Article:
Saudi Aramco is planning to raise 11.25 billion riyals ($3 billion) from its debut Islamic bond, according to a person with knowledge of the offering, boosting the size of the sale because of investor demand.
Aramco, as the world’s largest oil producer is known, is selling the debt with a seven-year tenure in a private placement at 25 basis points over the Saudi interbank offered rate, the person said, asking not to be identified as the information is private.
The company increased the size of the bond - known as sukuk - after demand exceeded supply, the person said. Aramco was initially seeking to raise about $2 billion under a 37.5 billion-riyal ($10 billion) program, people with knowledge of the matter said last month. The company had kept the order books open for an additional day, delaying the close to April 4.
The oil giant is selling debt ahead of an initial public offering in 2018 as the country’s finance ministry plans to cut taxation on the company, potentially raising its valuation to more than $1 trillion, according to estimates by Sanford C Bernstein & Co. The cut will boost Aramco’s net income by 300 percent, putting per-barrel income in a range similar to that of international oil companies including Exxon Mobil Corp, Bernstein analysts said.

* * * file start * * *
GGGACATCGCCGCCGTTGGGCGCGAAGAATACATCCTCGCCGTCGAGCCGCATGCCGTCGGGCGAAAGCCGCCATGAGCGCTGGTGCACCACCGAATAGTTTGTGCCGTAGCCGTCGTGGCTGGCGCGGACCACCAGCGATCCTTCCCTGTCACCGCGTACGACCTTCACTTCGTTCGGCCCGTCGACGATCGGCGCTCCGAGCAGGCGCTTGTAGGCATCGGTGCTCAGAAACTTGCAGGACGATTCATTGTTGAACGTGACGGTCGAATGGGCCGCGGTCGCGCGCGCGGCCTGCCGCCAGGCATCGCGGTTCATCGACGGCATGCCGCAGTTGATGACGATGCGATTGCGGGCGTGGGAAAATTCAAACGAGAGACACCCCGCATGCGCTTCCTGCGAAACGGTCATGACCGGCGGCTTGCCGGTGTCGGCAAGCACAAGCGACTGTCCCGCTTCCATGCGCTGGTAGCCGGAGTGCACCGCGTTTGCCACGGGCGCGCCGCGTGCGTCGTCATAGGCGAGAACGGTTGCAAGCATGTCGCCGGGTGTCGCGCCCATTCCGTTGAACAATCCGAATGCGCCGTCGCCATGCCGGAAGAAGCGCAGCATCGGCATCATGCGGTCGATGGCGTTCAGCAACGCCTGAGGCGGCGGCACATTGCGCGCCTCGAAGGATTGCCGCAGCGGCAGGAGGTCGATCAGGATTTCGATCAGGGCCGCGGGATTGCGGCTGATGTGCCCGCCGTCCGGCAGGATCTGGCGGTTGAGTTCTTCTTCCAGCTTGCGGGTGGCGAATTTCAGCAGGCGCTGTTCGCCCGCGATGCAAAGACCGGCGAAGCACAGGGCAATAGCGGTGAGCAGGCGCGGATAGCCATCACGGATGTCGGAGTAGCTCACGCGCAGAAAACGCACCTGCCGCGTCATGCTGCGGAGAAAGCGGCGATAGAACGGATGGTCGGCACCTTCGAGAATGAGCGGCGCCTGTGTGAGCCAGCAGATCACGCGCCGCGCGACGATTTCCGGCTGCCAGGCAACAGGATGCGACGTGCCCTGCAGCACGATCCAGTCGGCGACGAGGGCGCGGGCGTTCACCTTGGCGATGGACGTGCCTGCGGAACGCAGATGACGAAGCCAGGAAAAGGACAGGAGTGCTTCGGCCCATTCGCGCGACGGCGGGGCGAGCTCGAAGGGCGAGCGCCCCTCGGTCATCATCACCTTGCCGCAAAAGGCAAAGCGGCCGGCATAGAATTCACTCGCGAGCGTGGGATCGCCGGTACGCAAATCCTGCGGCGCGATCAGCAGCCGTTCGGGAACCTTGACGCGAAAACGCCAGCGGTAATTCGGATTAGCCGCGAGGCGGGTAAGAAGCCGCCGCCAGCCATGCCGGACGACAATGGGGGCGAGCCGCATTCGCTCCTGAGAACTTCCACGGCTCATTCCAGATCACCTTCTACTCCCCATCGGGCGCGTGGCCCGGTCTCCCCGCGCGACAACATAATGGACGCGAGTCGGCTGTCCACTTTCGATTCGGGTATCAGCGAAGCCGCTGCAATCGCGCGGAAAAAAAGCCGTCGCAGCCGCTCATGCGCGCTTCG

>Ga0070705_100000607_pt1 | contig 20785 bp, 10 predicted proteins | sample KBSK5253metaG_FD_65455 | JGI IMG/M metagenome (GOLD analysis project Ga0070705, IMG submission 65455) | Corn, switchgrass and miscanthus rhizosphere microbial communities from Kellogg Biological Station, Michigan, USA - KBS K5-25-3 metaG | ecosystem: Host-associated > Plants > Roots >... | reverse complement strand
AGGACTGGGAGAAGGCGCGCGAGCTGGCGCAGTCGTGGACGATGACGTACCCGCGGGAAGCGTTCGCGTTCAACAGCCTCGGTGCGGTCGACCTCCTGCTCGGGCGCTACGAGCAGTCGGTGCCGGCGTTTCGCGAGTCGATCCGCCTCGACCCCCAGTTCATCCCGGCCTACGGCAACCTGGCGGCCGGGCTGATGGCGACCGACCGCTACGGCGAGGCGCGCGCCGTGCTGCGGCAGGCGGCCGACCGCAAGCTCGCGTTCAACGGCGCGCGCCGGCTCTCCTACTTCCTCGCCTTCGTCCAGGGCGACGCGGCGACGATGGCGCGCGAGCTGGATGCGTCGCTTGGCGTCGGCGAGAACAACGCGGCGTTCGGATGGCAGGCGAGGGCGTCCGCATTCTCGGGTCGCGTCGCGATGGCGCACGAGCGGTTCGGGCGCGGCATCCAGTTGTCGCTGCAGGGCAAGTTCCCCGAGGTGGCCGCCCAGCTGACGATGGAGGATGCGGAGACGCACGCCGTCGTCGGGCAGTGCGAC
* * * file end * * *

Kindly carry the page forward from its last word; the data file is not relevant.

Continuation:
Alinma Investment Co, GIB Capital, HSBC Holdings Plc, NCB Capital, Riyad Capital, Samba Capital and Saudi Fransi Capital are arranging the hybrid riyal Islamic bond.
Meanwhile, Saudi Arabia has hired Citigroup Inc, HSBC Holdings Plc and JPMorgan Chase & Co as joint lead arrangers to help arrange investor meetings starting next week for a potential dollar sukuk offering. Aramco is also considering setting up a dollar-bond program, people said last year.
The closest Saudi Aramco has come in the past to selling debt is a 3.75 billion-riyal sukuk issued by Saudi Aramco Total Refining & Petrochemical Co, a joint venture with France’s Total known as Satorp. In 2013, another Saudi Aramco joint venture, Sadara Chemical Co with Dow Chemical Co, raised 7.5 billion riyals through a sukuk to finance a chemicals complex.
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